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AL JAZEERA (Qatar), JERUSALEM POST (Israel)

GAZA - The military wing of Hamas announced that it had agreed to an Egyptian-brokered ceasefire with Israel, after three days of bloodshed in and around Gaza, reports Al Jazeera.

"In response to the Egyptian efforts to try and stop the aggression on our people, we at Al-Qassam Brigades and all resistance factions declare our commitment to stop this round of confrontation, as long as the occupation (Israel) commits to stopping its crimes," said a statement from Hamas's military wing.

In this latest spate of cross-border violence, Hamas fired over 100 rockets from Gaza into south Israel, while Israeli airstrikes killed eight Palestinians, including three teenagers.

According to the Jerusalem Post, Israeli defense forces (IDF) are concerned the truce, which was finalized late Wednesday night, might not hold because of the involvement of Global Jihad operatives. "Some of the groups are made up of former Islamic Jihad and Hamas members. Others come from Arab countries such as Saudi Arabia and Egypt." The IDF worry that these groups do "not follow Hamas's authority, and would be difficult to rein in to abide by a new ceasefire."

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FOCUS: Russia-Ukraine War

Searching For Marianna, A Pregnant Doctor From Mariupol Held Captive By The Russians

We’ve heard about the plight of the soldiers-turned-prisoners from Mariupol. Here are some traces of the disturbing fate of a young female doctor who’s been taken away.

A paper dove reads "Mariupol" at a shelter for displaced children in Uzhhorod, western Ukraine.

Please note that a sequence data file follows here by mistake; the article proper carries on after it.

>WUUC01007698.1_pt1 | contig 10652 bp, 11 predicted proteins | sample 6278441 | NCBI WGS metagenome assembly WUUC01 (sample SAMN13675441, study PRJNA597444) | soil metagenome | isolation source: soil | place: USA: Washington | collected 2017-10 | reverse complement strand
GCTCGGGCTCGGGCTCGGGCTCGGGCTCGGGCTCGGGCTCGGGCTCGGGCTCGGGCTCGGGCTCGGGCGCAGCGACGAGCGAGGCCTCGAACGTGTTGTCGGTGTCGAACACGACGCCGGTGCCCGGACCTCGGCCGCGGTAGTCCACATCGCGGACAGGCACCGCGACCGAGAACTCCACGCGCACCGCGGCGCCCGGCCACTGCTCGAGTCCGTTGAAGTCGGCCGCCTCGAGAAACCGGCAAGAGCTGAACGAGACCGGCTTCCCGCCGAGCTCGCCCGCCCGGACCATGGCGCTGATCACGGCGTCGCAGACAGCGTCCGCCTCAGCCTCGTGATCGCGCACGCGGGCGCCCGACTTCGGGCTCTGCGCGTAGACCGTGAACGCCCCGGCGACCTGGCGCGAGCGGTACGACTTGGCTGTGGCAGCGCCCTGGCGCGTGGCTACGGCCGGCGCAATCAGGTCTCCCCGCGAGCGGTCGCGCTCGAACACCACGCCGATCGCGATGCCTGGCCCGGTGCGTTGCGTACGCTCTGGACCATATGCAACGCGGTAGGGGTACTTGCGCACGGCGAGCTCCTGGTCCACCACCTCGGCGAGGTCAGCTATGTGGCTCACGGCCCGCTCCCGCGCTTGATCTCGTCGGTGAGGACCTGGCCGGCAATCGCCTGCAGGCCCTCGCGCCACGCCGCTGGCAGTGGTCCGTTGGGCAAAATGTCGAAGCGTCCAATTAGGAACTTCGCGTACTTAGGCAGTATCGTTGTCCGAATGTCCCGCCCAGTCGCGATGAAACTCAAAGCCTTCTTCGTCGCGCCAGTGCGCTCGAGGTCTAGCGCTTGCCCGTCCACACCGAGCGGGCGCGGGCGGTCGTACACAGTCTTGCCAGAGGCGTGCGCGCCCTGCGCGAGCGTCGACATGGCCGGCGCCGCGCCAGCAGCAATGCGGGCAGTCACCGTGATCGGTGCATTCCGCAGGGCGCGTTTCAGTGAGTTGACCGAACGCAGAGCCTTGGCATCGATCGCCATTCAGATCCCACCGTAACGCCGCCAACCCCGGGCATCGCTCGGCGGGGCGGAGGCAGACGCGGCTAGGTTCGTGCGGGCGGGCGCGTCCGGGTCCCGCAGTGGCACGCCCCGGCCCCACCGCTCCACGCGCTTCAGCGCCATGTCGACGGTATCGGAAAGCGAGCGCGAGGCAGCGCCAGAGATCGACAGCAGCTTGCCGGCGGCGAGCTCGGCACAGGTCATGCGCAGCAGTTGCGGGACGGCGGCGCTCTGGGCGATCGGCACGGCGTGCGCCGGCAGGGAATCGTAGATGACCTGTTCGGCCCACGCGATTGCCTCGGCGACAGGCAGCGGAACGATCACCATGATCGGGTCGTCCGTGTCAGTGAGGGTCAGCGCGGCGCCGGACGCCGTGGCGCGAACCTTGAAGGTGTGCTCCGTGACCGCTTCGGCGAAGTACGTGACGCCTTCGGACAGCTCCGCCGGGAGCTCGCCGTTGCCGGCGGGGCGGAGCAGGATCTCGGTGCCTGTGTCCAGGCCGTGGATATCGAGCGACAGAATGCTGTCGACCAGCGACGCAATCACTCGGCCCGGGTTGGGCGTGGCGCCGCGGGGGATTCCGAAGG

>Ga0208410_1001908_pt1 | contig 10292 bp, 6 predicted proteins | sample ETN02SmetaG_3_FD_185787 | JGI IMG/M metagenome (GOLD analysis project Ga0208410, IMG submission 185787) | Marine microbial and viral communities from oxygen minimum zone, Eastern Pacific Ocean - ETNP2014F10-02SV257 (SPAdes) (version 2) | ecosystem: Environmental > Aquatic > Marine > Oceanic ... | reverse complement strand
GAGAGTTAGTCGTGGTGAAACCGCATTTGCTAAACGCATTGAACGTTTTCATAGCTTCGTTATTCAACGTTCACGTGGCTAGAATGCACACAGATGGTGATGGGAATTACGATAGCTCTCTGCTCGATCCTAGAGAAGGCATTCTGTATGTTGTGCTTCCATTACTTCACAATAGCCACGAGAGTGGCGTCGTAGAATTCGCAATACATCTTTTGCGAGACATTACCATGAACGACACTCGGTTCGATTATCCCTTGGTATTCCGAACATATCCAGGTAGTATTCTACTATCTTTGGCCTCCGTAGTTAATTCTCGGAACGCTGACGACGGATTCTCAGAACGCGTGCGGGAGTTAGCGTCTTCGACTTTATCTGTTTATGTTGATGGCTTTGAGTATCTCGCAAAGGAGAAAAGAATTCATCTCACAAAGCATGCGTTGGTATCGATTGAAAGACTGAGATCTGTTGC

Paweł Smoleński

"Wait for me, because I will return…"

Marianna Mamonova wrote these words to her family, among the text messages and short phone calls that are the only remaining fragments used to piece together her recent past. We also have a photo of her, posted on Russian websites, where she looks into the lens, gaunt and exhausted, signed with a number like a concentration camp prisoner.

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Until the Russian-Ukrainian war, Mamonova’s biography was available to anyone who wanted to know. She was born in 1991, studied at the Ternopil Medical University, and later at the Kyiv Military Academy. After completing her studies, she was sent to work in the coastal city of Berdiansk. Her mother says that this is where her daughter's dream came true: She’d always wanted to be a military doctor, and worked in Berdiansk for three years, receiving the rank of officer in the Ukrainian army.

Beginning in 2014, she’d worked stints as a front-line doctor in the Donbas region, and when Russia invaded Ukraine in February she went to war again. This time in Mariupol.

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Central to the tragic absurdity of this war is the question of language. Vladimir Putin has repeated that protecting ethnic Russians and the Russian-speaking populations of Ukraine was a driving motivation for his invasion.

Yet one month on, a quick look at the map shows that many of the worst-hit cities are those where Russian is the predominant language: Kharkiv, Odesa, Kherson.

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